Drabek walked two Tigers in the first inning Monday to load the bases with no outs, but he wiggled out of the inning allowing just one run thanks to a double-play grounder by Victor Martinez. Detroit never scored again in Drabek's seven innings. Drabek gave up three hits and a career-high six walks while striking out two.
The Blue Jays scored three runs for him in the top of the eighth, and Frank Francisco got the save despite giving up a solo home run in the ninth. The Blue Jays got their sixth win in a row, beating the Tigers 4-2.
Drabek is 3-2 with a 4.32 ERA in nine starts but has walked 34 while striking out 35 in 50 innings.
It's all about the command of his fastball.
"We want to get him to find a comfort zone," pitching coach Bruce Walton said. "What degree of effort he needs to be to command his fastball, whether that be throwing it at 90 or 95 percent. We want him to be able to throw it to get ahead, and then he can throw the (94 and 96 mph fastballs). We want him to get at that comfort level and attack the zone."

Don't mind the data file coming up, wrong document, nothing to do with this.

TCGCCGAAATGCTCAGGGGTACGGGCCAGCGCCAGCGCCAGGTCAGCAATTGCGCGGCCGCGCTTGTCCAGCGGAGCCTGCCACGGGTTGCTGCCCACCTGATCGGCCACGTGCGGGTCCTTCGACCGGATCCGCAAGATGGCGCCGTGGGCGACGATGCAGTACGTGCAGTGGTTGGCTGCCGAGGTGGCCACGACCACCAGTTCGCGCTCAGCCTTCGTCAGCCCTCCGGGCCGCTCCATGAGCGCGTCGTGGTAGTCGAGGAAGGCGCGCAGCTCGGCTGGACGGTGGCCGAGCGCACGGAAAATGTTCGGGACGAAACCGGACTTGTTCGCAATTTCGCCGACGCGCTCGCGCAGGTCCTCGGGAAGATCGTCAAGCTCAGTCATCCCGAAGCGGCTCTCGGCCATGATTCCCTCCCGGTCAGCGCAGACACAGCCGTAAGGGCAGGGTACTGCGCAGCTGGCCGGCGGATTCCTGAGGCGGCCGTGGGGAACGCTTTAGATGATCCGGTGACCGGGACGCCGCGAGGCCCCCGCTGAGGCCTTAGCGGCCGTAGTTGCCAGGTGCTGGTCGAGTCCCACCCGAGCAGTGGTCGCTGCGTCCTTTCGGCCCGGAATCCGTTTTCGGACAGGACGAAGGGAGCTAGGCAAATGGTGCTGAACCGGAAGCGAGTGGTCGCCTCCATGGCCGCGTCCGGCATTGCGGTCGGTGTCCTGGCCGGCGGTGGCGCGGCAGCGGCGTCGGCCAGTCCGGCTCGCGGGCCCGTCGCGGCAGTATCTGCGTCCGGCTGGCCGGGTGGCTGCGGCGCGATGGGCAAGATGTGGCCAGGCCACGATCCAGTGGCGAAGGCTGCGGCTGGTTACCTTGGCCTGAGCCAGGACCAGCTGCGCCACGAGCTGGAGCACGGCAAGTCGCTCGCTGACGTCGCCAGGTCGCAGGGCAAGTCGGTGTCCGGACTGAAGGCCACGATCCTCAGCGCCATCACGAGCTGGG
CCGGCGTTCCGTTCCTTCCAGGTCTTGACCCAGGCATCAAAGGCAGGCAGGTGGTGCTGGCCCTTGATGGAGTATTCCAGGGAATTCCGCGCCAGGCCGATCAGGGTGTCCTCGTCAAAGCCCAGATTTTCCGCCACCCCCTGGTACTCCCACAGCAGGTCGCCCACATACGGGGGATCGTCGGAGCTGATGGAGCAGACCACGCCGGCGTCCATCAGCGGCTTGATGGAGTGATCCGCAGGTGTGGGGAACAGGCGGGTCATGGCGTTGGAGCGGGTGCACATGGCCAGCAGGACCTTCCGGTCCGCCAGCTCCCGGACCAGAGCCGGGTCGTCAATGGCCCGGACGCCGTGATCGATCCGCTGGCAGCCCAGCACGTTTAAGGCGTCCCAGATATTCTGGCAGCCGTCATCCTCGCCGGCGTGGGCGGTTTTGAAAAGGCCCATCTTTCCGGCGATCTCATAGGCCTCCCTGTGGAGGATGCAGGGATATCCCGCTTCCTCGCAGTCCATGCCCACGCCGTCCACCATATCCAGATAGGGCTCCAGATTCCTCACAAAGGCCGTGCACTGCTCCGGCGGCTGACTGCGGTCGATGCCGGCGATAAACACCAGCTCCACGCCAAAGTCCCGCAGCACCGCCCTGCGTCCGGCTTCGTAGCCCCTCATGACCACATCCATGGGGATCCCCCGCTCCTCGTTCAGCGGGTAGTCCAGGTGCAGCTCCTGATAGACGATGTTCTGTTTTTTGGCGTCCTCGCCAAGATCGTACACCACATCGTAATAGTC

Drabek's emotions during a game can hurt his performance.
"He's so easygoing four days a week, and then on game days, he's so wound up," Walton said. "He wants to be perfect and make perfect pitches. It's a learning curve, a work in progress."
Based on Monday's outing, Drabek seems to be learning.
"I think he's starting to realize that when he gets mad, he's not that good," catcher J.P. Arencibia said. "You've got to joke with him, loosen him up, because he's so intense, I loosened him up a little bit (after the first inning), and he went out there and did his job. ... When he's out there calm, and really being smooth, that's when his stuff is really good."
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